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Steroids

SPORTS
December 19, 2012 | By Phil Sheridan, Inquirer Columnist
This Eagles season began under the pall of Garrett Reid's death. It is going to end the same way. There was nothing surprising in Monday's revelation that Andy Reid's 29-year-old son had steroids at the time of his death. Garrett Reid had steroids when he was first arrested all the way back in 2007, and it made intuitive sense that the mystery vials in his Lehigh dorm room contained more of the same. It was obviously a terrible idea to have Garrett Reid around the team. It didn't prevent the worst possible outcome for him and for his family, and it raises uncomfortable and ugly questions about his access to the players.
NEWS
December 19, 2012 | BY JASON NARK, WILLIAM BENDER & LES BOWEN, Daily News Staff Writers narkj@phillynews.com, 215-854-5916
THE MUSCLES that Garrett Reid packed on before he died of an overdose at Eagles training camp in August may have been a facade, it seems, like his sobriety. Authorities in Northampton County said Monday that the 19 vials of liquid found in Reid's dorm room at Lehigh University after his death Aug. 5 contained four types of anabolic steroids used mostly by bodybuilders. Reid, 29, was volunteering as a strength-and-conditioning coach with the team, coached by his father, during training camp over the summer.
SPORTS
December 18, 2012 | By Bill Reed, Inquirer Staff Writer
The oldest son of Eagles coach Andy Reid had illegal anabolic steroids in his Lehigh University dormitory room when he died of a heroin overdose Aug. 5 during the team's training camp, Northampton County District Attorney John Morganelli said Monday. Tests showed that 19 vials found in Garrett Reid's gym bag contained four types of anabolic steroids used for bodybuilding, Morganelli said. The steroids did not contribute to Reid's death, the district attorney said. Garrett Reid, 29, was an assistant on the Eagles' strength and conditioning staff.
ENTERTAINMENT
November 27, 2012
Sleep drug linked to falls The sleep drug Ambien greatly increases hospital patients' risk of falling, a new study finds. Researchers from the Mayo Clinic in Rochester, Minn., looked at data on more than 16,000 hospitalized patients and found that the fall rate for those who took Ambien was more than four times higher than for those who did not take the drug - just over 3 percent, compared with 0.7 percent. "As a result of our study, we are now phasing out {Ambien} and moving toward sleep enhancement techniques that are not based on drugs and which we believe are safer and probably as effective," Timothy Morgenthaler, Mayo's chief patient safety officer, said in a release.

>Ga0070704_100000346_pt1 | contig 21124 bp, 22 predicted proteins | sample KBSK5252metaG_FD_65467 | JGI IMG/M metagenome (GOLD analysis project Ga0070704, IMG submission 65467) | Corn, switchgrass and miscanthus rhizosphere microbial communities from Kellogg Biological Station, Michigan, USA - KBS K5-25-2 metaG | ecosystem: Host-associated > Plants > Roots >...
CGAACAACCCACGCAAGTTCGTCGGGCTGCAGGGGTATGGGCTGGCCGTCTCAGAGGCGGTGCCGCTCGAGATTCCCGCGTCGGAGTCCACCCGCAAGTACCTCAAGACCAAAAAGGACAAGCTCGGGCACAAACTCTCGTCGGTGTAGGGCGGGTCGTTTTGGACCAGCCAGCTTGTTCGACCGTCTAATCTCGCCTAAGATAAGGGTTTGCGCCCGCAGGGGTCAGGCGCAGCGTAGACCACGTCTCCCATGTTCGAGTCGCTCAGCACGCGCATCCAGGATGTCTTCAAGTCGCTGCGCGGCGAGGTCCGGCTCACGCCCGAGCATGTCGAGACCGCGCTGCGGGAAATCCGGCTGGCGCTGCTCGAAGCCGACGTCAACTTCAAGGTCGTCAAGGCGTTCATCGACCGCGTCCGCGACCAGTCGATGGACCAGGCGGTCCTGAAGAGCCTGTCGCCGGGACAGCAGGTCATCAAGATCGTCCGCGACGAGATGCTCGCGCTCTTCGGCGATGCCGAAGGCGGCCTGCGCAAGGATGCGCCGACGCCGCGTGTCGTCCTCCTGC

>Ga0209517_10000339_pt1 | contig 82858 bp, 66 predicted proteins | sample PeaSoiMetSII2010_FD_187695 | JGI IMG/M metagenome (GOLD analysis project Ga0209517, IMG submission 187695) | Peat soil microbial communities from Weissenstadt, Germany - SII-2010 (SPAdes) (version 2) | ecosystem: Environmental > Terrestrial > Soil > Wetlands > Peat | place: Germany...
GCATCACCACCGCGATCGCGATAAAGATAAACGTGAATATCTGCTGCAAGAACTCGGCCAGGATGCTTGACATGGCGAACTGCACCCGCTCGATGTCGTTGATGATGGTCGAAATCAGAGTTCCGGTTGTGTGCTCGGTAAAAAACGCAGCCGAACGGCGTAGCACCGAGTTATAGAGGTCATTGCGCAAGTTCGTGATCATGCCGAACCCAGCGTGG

NEWS
October 10, 2012 | BY MICHAEL HINKELMAN, Daily News Staff Writer
AFORMER Philadelphia police detective admitted in federal district court Tuesday that he operated an anabolic-steroid and human-growth-hormone distribution ring from September 2009 to April 2011. Keith Gidelson, 36, of Bensalem, could face up to 37 months in a federal lockup when he is sentenced in January. Prosecutors said that Gidelson obtained monthly shipments from Europe and China, then sold the drugs to customers in his house and in fitness clubs, and to people he met in online weightlifting chat rooms through websites such as steroids.com and inject.com.
NEWS
October 10, 2012 | By John P. Martin, Inquirer Staff Writer
A former Philadelphia police detective on Tuesday admitted running a ring that imported steroids and human growth hormone from overseas distributors and sold them to users around the city. Keith Gidelson, 36, got the drugs from connections in Europe and China, then resold them out of his Northeast Philadelphia home, in fitness clubs, and at other locations. Authorities said they weren't sure when his ring started, but estimated that Gidelson sold more than 10,000 injections and pills before getting caught in 2011.
NEWS
October 6, 2012 | By Lindsey Tanner, Associated Press
CHICAGO - Millions of people get steroid shots in their backs to relieve pain. Now they are probably wondering if it's safe. In 23 states, hundreds, possibly thousands, of back-pain patients are being warned to watch for symptoms of meningitis because of a custom-mixed steroid solution that may have been contaminated with a fungus. Five people have died and more than 40 others have fallen ill. Health officials on Friday identified 75 clinics across the country that received steroid shots for back pain now linked to the illnesses.
ENTERTAINMENT
August 7, 2012 | By Mitchell Hecht, For The Inquirer
Question: With all the recent attention paid to athletes over illegal steroid drug use, I've been wondering what harm these drugs actually do. Can you explain? Answer: There are a number of performance-enhancing drugs with different effects and safety concerns. The most common performance-enhancing drugs are derivatives of testosterone, such as androstenediol, DHEA, hCG (the same hormone used to detect pregnancy), THG, oxandrolone and stanozolol. They are well-known to increase muscle bulk and strength.
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